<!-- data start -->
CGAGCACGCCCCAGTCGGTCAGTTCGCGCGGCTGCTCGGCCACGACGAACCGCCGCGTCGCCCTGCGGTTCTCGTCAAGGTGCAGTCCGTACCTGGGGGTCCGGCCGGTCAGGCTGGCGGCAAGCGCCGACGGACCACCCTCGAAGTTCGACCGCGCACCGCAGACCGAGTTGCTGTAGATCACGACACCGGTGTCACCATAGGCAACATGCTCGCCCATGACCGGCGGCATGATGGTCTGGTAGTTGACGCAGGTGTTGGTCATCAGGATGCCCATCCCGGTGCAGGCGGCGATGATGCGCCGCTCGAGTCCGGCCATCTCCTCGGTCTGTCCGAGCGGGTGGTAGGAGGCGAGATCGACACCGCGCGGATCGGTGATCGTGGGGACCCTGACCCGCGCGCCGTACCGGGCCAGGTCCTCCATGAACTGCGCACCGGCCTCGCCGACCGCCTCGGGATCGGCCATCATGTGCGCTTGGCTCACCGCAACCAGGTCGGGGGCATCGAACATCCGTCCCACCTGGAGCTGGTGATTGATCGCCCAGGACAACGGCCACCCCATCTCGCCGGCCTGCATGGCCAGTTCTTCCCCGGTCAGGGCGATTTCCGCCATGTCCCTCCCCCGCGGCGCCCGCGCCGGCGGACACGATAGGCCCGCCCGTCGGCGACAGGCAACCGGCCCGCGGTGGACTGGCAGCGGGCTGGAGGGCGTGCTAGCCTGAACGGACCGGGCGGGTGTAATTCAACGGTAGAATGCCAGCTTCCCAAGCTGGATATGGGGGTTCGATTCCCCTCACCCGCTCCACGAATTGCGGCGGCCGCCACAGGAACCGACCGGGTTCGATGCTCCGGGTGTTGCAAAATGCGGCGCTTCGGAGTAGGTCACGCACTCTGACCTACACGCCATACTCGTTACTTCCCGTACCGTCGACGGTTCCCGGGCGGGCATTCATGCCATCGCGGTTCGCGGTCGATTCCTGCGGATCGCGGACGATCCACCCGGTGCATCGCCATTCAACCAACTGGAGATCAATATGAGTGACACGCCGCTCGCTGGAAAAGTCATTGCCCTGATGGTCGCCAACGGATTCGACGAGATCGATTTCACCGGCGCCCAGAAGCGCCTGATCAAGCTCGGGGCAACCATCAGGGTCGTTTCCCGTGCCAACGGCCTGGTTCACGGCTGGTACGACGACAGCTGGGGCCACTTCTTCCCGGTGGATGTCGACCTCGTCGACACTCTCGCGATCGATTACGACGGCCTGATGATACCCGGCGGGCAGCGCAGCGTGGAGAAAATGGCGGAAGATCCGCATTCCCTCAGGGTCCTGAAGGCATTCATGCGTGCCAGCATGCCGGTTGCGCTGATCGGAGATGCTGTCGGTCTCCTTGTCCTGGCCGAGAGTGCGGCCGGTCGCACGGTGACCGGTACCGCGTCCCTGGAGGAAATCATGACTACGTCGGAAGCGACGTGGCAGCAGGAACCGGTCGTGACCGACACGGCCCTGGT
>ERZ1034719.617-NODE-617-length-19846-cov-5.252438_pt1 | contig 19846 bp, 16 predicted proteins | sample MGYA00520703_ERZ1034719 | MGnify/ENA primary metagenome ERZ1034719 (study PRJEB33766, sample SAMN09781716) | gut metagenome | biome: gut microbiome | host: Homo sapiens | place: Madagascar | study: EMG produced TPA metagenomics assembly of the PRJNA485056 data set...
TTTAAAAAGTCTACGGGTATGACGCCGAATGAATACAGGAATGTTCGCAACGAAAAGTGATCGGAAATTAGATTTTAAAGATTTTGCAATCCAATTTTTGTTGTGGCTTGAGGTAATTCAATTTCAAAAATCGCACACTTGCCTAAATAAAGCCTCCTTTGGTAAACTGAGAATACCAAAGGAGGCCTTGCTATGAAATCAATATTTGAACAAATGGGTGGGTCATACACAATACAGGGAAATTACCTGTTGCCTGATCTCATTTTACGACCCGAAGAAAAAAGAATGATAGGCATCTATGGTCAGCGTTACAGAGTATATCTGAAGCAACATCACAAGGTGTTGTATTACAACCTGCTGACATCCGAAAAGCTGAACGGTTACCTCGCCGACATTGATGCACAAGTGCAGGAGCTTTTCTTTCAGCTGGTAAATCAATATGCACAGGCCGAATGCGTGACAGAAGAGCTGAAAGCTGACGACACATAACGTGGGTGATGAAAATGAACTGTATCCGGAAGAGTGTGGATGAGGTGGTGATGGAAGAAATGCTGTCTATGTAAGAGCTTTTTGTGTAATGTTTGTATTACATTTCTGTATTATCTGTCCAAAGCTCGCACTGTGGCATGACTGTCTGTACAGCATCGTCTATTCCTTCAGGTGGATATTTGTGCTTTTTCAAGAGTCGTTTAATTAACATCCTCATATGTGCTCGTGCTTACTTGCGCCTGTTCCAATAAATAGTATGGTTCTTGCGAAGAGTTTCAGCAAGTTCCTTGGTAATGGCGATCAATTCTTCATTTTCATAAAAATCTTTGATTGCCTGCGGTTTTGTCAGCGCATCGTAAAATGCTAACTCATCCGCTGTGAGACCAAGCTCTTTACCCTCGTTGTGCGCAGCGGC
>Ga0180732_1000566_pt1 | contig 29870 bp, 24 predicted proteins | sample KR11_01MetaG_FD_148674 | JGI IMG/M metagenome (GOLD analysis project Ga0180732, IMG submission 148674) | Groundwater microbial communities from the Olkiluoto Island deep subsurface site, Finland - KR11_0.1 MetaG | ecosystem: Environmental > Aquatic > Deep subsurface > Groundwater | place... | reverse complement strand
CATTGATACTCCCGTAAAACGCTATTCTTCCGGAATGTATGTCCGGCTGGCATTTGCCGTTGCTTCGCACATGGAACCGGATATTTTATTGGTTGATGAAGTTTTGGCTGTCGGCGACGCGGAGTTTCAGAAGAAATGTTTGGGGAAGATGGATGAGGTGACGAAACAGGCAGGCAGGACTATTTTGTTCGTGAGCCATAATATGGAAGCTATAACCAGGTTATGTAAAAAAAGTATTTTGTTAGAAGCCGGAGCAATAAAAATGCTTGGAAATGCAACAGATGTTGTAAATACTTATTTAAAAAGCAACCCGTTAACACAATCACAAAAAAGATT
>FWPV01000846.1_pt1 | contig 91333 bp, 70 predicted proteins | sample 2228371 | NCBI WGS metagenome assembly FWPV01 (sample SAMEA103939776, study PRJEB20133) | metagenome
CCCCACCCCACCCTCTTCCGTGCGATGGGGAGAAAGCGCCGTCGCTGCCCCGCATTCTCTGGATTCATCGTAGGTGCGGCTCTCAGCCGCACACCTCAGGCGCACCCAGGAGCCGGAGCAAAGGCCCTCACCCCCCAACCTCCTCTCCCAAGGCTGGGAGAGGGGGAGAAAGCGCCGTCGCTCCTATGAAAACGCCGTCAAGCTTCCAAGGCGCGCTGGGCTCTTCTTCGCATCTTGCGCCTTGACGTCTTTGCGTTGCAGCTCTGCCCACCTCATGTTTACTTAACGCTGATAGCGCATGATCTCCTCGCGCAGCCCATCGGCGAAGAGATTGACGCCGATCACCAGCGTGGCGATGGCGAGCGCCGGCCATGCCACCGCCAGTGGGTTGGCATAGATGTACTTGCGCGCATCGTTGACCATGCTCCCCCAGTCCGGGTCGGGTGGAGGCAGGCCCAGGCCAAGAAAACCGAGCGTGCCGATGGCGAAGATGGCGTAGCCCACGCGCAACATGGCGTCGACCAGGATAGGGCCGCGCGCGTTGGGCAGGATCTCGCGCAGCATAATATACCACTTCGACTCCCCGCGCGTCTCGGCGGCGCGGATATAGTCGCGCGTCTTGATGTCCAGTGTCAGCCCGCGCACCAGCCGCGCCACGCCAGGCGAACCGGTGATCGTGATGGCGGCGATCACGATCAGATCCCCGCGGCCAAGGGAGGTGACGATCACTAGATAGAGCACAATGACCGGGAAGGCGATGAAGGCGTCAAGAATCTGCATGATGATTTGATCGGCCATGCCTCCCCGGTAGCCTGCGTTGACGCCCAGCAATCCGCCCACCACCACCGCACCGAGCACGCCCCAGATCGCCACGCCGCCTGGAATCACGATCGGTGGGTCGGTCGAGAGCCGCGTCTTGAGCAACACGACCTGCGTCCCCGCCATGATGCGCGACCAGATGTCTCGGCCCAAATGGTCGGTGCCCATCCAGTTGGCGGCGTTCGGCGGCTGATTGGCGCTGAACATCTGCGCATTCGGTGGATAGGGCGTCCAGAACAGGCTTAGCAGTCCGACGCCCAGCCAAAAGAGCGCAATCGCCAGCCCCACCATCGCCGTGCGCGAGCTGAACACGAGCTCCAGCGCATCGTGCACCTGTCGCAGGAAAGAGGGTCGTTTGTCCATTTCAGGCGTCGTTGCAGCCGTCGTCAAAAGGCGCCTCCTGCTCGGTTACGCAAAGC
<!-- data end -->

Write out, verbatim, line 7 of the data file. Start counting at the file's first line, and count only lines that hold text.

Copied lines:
CCCCACCCCACCCTCTTCCGTGCGATGGGGAGAAAGCGCCGTCGCTGCCCCGCATTCTCTGGATTCATCGTAGGTGCGGCTCTCAGCCGCACACCTCAGGCGCACCCAGGAGCCGGAGCAAAGGCCCTCACCCCCCAACCTCCTCTCCCAAGGCTGGGAGAGGGGGAGAAAGCGCCGTCGCTCCTATGAAAACGCCGTCAAGCTTCCAAGGCGCGCTGGGCTCTTCTTCGCATCTTGCGCCTTGACGTCTTTGCGTTGCAGCTCTGCCCACCTCATGTTTACTTAACGCTGATAGCGCATGATCTCCTCGCGCAGCCCATCGGCGAAGAGATTGACGCCGATCACCAGCGTGGCGATGGCGAGCGCCGGCCATGCCACCGCCAGTGGGTTGGCATAGATGTACTTGCGCGCATCGTTGACCATGCTCCCCCAGTCCGGGTCGGGTGGAGGCAGGCCCAGGCCAAGAAAACCGAGCGTGCCGATGGCGAAGATGGCGTAGCCCACGCGCAACATGGCGTCGACCAGGATAGGGCCGCGCGCGTTGGGCAGGATCTCGCGCAGCATAATATACCACTTCGACTCCCCGCGCGTCTCGGCGGCGCGGATATAGTCGCGCGTCTTGATGTCCAGTGTCAGCCCGCGCACCAGCCGCGCCACGCCAGGCGAACCGGTGATCGTGATGGCGGCGATCACGATCAGATCCCCGCGGCCAAGGGAGGTGACGATCACTAGATAGAGCACAATGACCGGGAAGGCGATGAAGGCGTCAAGAATCTGCATGATGATTTGATCGGCCATGCCTCCCCGGTAGCCTGCGTTGACGCCCAGCAATCCGCCCACCACCACCGCACCGAGCACGCCCCAGATCGCCACGCCGCCTGGAATCACGATCGGTGGGTCGGTCGAGAGCCGCGTCTTGAGCAACACGACCTGCGTCCCCGCCATGATGCGCGACCAGATGTCTCGGCCCAAATGGTCGGTGCCCATCCAGTTGGCGGCGTTCGGCGGCTGATTGGCGCTGAACATCTGCGCATTCGGTGGATAGGGCGTCCAGAACAGGCTTAGCAGTCCGACGCCCAGCCAAAAGAGCGCAATCGCCAGCCCCACCATCGCCGTGCGCGAGCTGAACACGAGCTCCAGCGCATCGTGCACCTGTCGCAGGAAAGAGGGTCGTTTGTCCATTTCAGGCGTCGTTGCAGCCGTCGTCAAAAGGCGCCTCCTGCTCGGTTACGCAAAGC